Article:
And, it should be pointed out that, in lieu of rib 51, a depending abutment or the like could be provided on the inner top surface of the head for compressing plunger skirt 24 inwardly so as to permit compressed air to escape from the pump chamber into vent chamber 47. Communication between chambers 27 and 47 can be still otherwised established by the provision of a groove or depression in the wall of the plunger.
From the foregoing it can be seen that several options for different types of valving and piston types are readily feasible. The various combinations of components disclosed can be switched around by adding components. Further choices permit exclusion of metal parts from contact with the product, and add the feature of self-closing inlet valves in several of the aforedescribed embodiments. In the case of the integral flapper or poppet valves shown (bunsen valves are also possible), the valves close automatically at the end of the suction stroke. For the sliding, or reciprocating piston of FIG. 3, the intake valve is closed automatically by piston movement as the plunger is depressed. This separately molded piston member affords the choice of a softer, more resilient material for the piston while a tougher, more rigid material may be chosen for the pintle.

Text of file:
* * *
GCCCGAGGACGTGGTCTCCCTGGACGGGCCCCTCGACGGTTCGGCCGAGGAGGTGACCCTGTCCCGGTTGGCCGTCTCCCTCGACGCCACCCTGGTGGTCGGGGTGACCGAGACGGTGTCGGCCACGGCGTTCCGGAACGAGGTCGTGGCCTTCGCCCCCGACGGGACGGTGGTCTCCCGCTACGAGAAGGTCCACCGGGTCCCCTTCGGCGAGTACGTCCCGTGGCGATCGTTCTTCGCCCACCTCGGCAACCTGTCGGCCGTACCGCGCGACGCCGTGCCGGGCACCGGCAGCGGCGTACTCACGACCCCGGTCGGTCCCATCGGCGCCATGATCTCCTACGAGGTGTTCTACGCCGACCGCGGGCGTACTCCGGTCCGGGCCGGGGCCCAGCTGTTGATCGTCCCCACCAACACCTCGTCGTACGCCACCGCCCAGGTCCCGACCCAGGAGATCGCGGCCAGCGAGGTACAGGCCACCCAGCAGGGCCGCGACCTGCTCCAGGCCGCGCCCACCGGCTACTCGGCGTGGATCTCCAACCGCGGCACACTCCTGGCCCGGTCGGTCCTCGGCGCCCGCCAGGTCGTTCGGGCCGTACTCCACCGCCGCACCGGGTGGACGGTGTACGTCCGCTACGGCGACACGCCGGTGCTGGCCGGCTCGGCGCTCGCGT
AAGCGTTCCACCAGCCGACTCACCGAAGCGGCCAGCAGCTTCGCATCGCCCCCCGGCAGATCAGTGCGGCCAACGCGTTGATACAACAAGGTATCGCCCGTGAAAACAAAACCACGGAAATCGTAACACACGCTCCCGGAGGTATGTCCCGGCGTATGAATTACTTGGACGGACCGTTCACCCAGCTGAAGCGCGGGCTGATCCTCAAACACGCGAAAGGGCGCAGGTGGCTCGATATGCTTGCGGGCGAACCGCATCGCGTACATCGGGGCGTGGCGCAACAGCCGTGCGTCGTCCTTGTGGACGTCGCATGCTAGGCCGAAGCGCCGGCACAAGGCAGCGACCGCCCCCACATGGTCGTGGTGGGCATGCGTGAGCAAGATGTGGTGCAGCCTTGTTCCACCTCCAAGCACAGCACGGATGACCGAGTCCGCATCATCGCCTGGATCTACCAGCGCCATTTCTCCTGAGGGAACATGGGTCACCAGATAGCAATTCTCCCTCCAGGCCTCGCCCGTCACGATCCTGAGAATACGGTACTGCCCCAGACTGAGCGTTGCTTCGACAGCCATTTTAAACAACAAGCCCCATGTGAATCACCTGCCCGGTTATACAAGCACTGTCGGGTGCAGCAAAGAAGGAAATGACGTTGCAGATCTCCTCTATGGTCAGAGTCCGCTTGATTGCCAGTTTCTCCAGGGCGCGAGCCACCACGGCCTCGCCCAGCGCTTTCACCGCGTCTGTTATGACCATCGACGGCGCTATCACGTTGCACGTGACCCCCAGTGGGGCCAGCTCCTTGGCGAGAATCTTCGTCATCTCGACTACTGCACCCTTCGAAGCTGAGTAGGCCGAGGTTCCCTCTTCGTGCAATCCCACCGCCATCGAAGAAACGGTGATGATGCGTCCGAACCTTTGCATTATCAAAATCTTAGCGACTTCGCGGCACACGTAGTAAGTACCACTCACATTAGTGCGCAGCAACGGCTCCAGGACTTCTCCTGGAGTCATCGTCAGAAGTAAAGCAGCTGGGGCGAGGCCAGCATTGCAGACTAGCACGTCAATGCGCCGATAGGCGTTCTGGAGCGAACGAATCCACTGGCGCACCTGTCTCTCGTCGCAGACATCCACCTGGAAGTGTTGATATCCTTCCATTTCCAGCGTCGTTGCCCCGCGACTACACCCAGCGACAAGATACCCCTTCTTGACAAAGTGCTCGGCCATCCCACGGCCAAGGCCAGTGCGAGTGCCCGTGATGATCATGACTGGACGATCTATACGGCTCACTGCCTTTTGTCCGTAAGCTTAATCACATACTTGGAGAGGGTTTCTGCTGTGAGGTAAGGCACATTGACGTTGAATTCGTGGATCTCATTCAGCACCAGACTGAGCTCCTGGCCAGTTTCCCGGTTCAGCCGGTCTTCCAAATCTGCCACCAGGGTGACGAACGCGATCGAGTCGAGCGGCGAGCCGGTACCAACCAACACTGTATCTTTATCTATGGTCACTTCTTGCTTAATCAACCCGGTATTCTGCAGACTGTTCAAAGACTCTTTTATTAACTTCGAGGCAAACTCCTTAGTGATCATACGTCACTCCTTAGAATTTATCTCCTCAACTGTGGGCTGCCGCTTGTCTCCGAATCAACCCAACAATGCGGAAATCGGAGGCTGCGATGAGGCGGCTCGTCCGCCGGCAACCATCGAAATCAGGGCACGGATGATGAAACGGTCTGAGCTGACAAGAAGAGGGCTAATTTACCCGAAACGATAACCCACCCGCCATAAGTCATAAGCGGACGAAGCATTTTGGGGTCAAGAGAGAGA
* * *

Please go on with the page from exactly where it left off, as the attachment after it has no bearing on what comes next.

Tests have verified that pumps according to the invention, without lock rings or other means to prevent plunger actuation, do not leak even when shipped inverted. And, if the weight of the filled container, or the incidental loads of the shipping and storage environment on the top of the plunger do not exceed the normal force to actuate the pump, even if primed, there will be no dispensing or leaking from the pump or from the vents.
Obviously, many other modifications and variations of the present invention are made possible in the light of the above teachings. It is therefore to be understood that within the scope of the appended claims the invention may be practiced otherwise than as specifically described.
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|U.S. Classification||222/321.2, 222/380, 222/401, 222/321.3|
|International Classification||F04B9/14, B65D83/76, B05B11/00|
|Cooperative Classification||B05B11/3004, B05B11/304, B05B11/3074, B05B11/3022, B05B11/0016, B05B11/3063|
|European Classification||B05B11/30H5C, B05B11/30F5, B05B11/30C2, B05B11/30C8C, B05B11/30H8B, B05B11/00B2|